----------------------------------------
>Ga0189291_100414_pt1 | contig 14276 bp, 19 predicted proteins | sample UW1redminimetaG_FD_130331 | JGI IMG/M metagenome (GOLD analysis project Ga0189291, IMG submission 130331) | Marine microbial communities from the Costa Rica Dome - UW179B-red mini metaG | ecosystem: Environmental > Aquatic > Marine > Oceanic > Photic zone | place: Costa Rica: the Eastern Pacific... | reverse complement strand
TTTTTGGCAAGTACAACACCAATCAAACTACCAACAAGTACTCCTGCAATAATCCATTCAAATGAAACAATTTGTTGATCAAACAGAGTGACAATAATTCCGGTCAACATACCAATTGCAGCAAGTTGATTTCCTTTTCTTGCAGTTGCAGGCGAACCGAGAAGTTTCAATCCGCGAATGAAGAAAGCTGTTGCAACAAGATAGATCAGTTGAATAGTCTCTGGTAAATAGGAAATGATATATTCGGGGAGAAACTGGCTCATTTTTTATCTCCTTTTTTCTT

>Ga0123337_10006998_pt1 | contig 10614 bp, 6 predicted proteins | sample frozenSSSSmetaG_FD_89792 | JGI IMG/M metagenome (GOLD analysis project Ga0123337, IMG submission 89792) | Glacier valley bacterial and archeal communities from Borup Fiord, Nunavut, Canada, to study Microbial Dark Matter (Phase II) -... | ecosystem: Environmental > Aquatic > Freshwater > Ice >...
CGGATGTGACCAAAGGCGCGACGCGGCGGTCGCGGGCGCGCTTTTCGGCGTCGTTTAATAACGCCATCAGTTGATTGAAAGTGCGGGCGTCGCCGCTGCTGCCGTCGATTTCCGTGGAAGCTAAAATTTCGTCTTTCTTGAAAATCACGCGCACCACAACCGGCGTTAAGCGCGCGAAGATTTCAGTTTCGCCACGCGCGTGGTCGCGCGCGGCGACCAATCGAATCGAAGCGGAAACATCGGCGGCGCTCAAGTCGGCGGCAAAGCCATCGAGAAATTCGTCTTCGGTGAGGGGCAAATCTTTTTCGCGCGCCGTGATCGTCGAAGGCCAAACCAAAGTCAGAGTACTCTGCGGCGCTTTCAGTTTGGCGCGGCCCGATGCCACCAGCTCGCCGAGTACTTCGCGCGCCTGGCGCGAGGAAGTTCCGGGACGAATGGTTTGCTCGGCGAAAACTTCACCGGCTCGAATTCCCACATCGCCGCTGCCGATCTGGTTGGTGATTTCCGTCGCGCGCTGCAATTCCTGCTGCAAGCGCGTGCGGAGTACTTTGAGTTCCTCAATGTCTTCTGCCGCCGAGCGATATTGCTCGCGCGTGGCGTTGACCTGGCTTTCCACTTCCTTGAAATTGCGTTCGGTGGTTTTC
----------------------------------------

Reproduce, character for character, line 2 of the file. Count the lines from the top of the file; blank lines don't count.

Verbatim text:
TTTTTGGCAAGTACAACACCAATCAAACTACCAACAAGTACTCCTGCAATAATCCATTCAAATGAAACAATTTGTTGATCAAACAGAGTGACAATAATTCCGGTCAACATACCAATTGCAGCAAGTTGATTTCCTTTTCTTGCAGTTGCAGGCGAACCGAGAAGTTTCAATCCGCGAATGAAGAAAGCTGTTGCAACAAGATAGATCAGTTGAATAGTCTCTGGTAAATAGGAAATGATATATTCGGGGAGAAACTGGCTCATTTTTTATCTCCTTTTTTCTT